A village is divided by different clans and is driven by castisem and discrimination. The likes of which can be witnessed during Jallikattu sport events. Back in late 80's, Samuthirakani is a well respected man within the village, and keeps talking about how everyone of them should be united and spread love instead of hatred.
In an attempt to bring justice to every clan, Samuthirakani publicly announces that everyone and anyone from all kinds of background can participate in the upcoming Jallikattu sport. This move of his infuriates Vela Ramamoorthy, and he decides to kill Samuthirakani and his family on the pretext of saving his and the village's so called pride.
Vela Ramamoorthy successfully eliminates Samuthirakani, while his wife and son escape the death clutches and elope to Malayasia. Years later, they return back to their native land with Samuthirakani's son, now grown up into a young man, Shanmuga Pandian. He is now all set to follow his father's path and is on a mission to eradicate casteism within his village and to seek revenge on Vela Ramamoorthy. How he succeeds in all his endeavours forms the crux of the story.
Shanmuga Pandian has pulled of his role decently, and with such simplicity. There are no mass or amped up introduction or scenes for him, even at places where one expects it to be. Though, his down to earth character seems to work well, there isn't much scope to express his talent at acting, as he had had given a subtle performance through out the film.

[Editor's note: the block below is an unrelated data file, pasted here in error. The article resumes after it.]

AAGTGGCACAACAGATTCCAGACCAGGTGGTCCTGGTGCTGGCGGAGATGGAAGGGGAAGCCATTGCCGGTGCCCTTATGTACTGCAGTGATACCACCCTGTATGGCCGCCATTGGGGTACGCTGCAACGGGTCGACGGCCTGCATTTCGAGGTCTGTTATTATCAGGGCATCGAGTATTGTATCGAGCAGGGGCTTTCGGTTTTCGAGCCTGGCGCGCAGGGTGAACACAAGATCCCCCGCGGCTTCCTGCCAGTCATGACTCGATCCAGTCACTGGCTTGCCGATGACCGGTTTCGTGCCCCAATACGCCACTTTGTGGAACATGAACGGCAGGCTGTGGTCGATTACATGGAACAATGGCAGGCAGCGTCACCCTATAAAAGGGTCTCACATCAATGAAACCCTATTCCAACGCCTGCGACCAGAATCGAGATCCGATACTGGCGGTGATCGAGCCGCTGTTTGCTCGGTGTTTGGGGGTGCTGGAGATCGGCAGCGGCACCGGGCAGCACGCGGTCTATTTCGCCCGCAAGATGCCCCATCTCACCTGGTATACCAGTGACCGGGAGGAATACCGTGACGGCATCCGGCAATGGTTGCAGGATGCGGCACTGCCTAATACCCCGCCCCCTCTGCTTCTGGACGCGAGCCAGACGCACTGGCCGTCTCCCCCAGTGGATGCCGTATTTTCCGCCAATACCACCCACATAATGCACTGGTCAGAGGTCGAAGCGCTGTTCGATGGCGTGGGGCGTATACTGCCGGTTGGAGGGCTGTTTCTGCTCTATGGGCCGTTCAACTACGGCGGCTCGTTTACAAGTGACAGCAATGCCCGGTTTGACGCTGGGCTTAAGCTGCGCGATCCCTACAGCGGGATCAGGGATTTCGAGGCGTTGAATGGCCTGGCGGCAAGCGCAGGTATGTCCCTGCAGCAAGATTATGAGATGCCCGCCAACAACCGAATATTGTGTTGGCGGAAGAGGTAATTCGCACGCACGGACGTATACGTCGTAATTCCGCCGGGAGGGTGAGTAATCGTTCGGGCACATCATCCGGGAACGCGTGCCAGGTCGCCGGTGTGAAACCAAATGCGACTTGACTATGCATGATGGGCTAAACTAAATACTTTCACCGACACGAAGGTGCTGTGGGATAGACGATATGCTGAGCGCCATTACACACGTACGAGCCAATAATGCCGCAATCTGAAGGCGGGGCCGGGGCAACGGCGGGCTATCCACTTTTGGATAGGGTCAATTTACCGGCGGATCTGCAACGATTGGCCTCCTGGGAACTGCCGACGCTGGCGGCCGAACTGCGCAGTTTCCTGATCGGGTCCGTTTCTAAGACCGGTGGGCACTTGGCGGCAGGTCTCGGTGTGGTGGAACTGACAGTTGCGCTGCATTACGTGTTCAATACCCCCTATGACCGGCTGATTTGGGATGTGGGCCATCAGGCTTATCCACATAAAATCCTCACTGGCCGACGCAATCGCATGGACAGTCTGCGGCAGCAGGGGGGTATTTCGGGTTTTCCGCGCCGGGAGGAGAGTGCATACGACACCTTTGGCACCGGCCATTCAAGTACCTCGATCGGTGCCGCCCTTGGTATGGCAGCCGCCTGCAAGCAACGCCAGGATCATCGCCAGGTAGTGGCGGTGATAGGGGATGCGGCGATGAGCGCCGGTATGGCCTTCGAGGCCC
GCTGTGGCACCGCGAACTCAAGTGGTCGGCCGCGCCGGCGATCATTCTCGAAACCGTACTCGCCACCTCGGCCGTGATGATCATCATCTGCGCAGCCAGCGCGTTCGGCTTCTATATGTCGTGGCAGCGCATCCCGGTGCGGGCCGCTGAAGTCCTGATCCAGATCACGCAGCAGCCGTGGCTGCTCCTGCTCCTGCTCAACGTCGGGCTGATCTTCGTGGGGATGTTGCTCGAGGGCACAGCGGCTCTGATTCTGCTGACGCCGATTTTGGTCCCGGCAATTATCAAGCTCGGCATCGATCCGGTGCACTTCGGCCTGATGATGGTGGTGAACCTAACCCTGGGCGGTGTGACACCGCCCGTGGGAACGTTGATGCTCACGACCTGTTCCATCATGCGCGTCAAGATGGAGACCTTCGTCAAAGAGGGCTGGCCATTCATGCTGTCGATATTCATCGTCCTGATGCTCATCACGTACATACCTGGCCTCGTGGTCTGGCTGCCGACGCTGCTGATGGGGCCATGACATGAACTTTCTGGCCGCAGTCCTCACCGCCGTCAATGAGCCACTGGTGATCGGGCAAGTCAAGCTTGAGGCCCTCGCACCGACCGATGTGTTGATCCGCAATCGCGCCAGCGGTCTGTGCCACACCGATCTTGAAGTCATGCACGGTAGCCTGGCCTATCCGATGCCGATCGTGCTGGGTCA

Meenakshi has very little to perform other than being the hero's love interest. Samuthirakani has yet again delivered a top-notch performance. The way he emotes his displeasure and struggle to bring in unity within his village is something to lookout for. Ace actors Vela Ramamoorthy, Mime Gopi, PL Theanappan and Rajendran have done justice in playing their parts neatly. Bala Saravanan has provided the much needed comic relief in regular intervals, which works in parts.
The film set in a village backdrop, runs high on various kinds of emotions and sentiments. Cinematographer turned filmmaker PG Muthiah's attempt at making a film which revolves around casteism and jallikattu has been well delivered. The plot has been woven into the screenplay in such a sensible manner, which makes it easy to understand and connect to the story. He has to be appreciated for bringing back the memories of the incredible Jallikattu protests, by including a few footages in the film.
However, the director's decision at keeping it simple throughout the film could have been avoided, as it lacks the much needed punch which keeps the audience engrossed with the story. Though the footages of Jallikattu protest fills us with nostalgia, it fails to excite us.
On the techinical front, PG Muthiah himself has cranked the camera, and his experience as a cinematographer is an added bonus, for his shots are on point. Santhosh Dhayanidhi's background scores are much better than his songs, which are mediacore.
In short, Madura Veeran, is a decent watch.